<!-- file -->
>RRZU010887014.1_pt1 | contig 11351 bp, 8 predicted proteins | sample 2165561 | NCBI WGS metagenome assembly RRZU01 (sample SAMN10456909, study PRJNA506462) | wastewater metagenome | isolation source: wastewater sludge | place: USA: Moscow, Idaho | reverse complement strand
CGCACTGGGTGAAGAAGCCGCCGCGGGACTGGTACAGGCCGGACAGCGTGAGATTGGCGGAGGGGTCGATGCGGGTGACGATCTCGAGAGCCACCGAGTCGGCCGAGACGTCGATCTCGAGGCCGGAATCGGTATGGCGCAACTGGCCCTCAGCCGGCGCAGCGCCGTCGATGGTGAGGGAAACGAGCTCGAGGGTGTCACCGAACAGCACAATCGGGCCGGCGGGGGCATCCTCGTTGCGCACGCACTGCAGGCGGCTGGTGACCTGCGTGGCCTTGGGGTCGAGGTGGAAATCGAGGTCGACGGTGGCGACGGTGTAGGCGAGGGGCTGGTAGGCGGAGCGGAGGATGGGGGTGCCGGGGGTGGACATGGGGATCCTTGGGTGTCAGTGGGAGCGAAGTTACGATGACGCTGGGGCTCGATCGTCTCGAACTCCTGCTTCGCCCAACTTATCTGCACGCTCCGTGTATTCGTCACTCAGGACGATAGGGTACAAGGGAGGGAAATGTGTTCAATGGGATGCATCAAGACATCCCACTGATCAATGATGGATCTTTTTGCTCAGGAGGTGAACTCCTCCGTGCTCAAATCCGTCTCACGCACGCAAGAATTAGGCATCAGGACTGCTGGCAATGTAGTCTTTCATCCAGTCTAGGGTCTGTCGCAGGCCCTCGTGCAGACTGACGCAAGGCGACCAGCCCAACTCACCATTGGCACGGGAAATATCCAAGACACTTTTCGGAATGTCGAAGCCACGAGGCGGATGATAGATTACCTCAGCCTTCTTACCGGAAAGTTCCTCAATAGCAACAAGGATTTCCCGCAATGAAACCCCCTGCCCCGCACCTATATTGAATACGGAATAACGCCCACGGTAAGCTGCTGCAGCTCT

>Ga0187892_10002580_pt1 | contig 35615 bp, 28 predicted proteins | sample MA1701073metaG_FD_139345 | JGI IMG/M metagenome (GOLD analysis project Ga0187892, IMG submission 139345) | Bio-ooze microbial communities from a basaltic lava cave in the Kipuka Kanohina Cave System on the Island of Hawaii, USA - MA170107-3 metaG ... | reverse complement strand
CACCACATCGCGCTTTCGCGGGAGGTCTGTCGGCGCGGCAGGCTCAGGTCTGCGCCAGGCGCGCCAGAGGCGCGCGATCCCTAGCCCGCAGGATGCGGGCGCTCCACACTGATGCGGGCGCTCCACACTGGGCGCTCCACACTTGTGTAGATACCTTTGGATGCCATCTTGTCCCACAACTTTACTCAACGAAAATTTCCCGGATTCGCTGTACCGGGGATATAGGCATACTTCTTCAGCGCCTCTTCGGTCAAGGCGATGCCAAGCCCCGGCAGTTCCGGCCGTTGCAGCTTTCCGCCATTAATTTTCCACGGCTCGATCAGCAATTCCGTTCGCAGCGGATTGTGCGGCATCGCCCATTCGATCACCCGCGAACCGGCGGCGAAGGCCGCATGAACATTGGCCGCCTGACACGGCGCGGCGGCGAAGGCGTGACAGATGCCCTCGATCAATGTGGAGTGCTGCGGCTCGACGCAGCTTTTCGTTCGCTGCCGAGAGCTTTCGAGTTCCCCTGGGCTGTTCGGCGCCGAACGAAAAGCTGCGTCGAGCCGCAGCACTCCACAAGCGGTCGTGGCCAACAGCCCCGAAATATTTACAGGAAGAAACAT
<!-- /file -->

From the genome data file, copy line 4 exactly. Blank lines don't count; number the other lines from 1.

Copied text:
CACCACATCGCGCTTTCGCGGGAGGTCTGTCGGCGCGGCAGGCTCAGGTCTGCGCCAGGCGCGCCAGAGGCGCGCGATCCCTAGCCCGCAGGATGCGGGCGCTCCACACTGATGCGGGCGCTCCACACTGGGCGCTCCACACTTGTGTAGATACCTTTGGATGCCATCTTGTCCCACAACTTTACTCAACGAAAATTTCCCGGATTCGCTGTACCGGGGATATAGGCATACTTCTTCAGCGCCTCTTCGGTCAAGGCGATGCCAAGCCCCGGCAGTTCCGGCCGTTGCAGCTTTCCGCCATTAATTTTCCACGGCTCGATCAGCAATTCCGTTCGCAGCGGATTGTGCGGCATCGCCCATTCGATCACCCGCGAACCGGCGGCGAAGGCCGCATGAACATTGGCCGCCTGACACGGCGCGGCGGCGAAGGCGTGACAGATGCCCTCGATCAATGTGGAGTGCTGCGGCTCGACGCAGCTTTTCGTTCGCTGCCGAGAGCTTTCGAGTTCCCCTGGGCTGTTCGGCGCCGAACGAAAAGCTGCGTCGAGCCGCAGCACTCCACAAGCGGTCGTGGCCAACAGCCCCGAAATATTTACAGGAAGAAACAT